Mark Middendorf, cofounder and president of Lighthouse Catholic Media, discussed “Divine Mercy in Action,” focusing on two of the works of mercy: feeding the hungry and instructing the ignorant. He explained that these two works of mercy challenge Catholics to evangelize and share their faith in order to alleviate the spiritual hunger and ignorance of the present age. Middendorf developed his talk around a favorite quote from St. Pope John Paul II’s encyclical Redemptoris Missio:
I sense that the moment has come to commit all of the Church’s energies to a new evangelization and to the mission [to the nations]. No believer in Christ, no institution of the Church can avoid this supreme duty: to proclaim Christ to all peoples.
“That’s a huge statement from St. Pope John Paul II,” said Mr. Middendorf, “and I would like to encourage everyone here today to make a commitment to give someone you meet today — it could be at a gas station, it could be your waiter or waitress at the restaurant you go to — a book, a CD, something that God can use through His mercy to transform their lives.”
Michelle Faehnle, blogger, co-director of the Columbus Catholic Women’s Conference, and mother of three, talked about “Divine Mercy in the Heart of Jesus,” especially when it comes to trusting in God’s mercy as we experience trials. She told the story of her eight-year-old son’s struggles with a sudden attack of Guillain-Barre syndrome, which left him temporarily paralyzed and required him to relearn how to do everything.
“I finally understood that [saying from] Scripture: ‘Peace I leave with you; my peace I give to you. Not as the world gives do I give it to you. Do not let your hearts be troubled or afraid’ (Jn 14:27),” said Mrs. Faehnle. “I understood … that even though you are amidst turmoil, you can feel Christ’s presence and His peace. During that experience, I learned so much about mercy because I was the recipient of it.”
The day abounded with opportunities for pilgrims to allow the rays of Divine Mercy into their lives and the lives of their loved ones. As Jesus told St. Faustina,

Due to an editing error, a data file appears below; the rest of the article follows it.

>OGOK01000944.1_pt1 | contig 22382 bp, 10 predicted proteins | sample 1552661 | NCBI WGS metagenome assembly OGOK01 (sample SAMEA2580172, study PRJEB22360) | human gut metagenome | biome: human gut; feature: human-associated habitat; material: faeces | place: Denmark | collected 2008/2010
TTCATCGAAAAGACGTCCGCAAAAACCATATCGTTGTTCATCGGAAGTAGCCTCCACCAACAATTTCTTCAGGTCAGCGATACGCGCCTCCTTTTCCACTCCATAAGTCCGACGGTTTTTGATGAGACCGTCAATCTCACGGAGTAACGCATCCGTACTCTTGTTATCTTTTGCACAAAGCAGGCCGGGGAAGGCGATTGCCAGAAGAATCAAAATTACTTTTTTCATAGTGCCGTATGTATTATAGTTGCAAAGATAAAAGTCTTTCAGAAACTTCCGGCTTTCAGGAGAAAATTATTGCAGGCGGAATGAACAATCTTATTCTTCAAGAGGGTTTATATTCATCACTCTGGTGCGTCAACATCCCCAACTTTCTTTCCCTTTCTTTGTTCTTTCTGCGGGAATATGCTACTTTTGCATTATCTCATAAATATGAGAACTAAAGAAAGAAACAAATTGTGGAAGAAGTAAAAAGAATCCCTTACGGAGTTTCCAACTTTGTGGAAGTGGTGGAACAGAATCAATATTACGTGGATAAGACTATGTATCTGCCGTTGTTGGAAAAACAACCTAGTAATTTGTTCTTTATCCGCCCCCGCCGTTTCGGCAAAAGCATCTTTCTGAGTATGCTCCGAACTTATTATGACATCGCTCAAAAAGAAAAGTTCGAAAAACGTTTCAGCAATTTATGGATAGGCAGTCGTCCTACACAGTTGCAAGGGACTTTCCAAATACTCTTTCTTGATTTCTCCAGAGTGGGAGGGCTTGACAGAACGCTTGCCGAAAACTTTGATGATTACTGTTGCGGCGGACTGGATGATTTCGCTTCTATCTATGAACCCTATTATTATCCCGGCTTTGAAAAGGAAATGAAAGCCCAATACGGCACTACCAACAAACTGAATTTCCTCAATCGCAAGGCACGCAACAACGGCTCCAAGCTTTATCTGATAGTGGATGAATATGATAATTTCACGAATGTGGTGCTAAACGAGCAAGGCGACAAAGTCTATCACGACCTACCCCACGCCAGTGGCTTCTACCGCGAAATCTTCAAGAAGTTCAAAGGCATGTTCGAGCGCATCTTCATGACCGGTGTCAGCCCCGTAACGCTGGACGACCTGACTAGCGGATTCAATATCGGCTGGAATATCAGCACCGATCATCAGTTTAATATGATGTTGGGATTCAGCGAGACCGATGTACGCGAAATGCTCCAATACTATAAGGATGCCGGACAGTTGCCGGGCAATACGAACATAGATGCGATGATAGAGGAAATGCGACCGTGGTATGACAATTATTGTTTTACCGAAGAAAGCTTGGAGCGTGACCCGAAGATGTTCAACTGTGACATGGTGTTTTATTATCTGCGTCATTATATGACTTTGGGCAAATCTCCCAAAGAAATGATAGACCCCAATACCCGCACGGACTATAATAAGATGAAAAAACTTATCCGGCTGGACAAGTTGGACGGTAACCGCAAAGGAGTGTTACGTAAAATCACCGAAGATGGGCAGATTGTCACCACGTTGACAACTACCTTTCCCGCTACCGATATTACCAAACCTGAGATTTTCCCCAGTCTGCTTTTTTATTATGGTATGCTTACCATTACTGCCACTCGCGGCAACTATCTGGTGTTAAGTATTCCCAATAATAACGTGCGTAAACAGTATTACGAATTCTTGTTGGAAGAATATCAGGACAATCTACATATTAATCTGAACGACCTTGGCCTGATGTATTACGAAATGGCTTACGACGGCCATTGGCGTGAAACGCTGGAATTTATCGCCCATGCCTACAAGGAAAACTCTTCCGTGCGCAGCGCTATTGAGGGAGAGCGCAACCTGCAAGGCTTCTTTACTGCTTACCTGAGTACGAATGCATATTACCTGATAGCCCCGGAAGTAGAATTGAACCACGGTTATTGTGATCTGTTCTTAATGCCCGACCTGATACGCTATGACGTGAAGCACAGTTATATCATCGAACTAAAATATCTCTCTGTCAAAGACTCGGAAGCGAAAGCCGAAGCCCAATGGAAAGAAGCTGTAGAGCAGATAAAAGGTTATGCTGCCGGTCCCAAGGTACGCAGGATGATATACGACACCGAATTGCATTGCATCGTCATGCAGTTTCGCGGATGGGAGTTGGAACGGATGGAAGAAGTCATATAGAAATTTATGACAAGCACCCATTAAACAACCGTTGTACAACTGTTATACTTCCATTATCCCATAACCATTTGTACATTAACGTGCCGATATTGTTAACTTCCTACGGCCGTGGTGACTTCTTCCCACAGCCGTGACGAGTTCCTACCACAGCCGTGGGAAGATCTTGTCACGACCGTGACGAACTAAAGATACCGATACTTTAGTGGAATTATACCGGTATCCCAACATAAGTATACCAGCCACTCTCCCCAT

I desire that the Feast of Mercy be a refuge and shelter for all souls, and especially for poor sinners. On that day the very depths of My tender mercy are open. I pour out a whole ocean of graces upon those souls who approach the fount of My mercy. The soul that will go to Confession and receive Holy Communion shall obtain complete forgiveness of sins and punishment. On that day all the divine floodgates through which grace flow are opened. Let no soul fear to draw near to Me, even though its sins be as scarlet. (Diary, 699)
Confession and Eucharistic adoration were available throughout the day, though if pilgrims had gone to Confession earlier in the week and were still in the state of grace, they could still receive all the graces of Divine Mercy Sunday without going to Confession again on the feast itself. Opportunities for intercession and meditation abounded at the various candle shrines, the Stations of the Cross, and other places of prayer around Eden Hill. Pilgrims had the opportunity to enroll their loved ones in the Association of Marian Helpers, a spiritual benefit society. They could also request Masses to be said or candles lit for their intentions.
Knights of Columbus from a variety of Councils in several states served as ushers, assisting pilgrims to see the Shrine and safely make their devotions, alongside more than 600 volunteers and staffers, all putting forth a tremendous effort to provide the pilgrims with a safe, spiritually fulfilling experience. And the pilgrims agreed: it was all worth it.
“A beautiful experience,” said Fr. Marcel Vogel, pastor of St. Ann’s Church in Fort Shaw and Sacred Heart Church in Cascade, Mont. “I have two friends, Bill and Margie R., and they invited me here. I’m very fortunate and lucky and blessed to be here with them. They’ve provided the trip, and here I am, and may blessings flow.”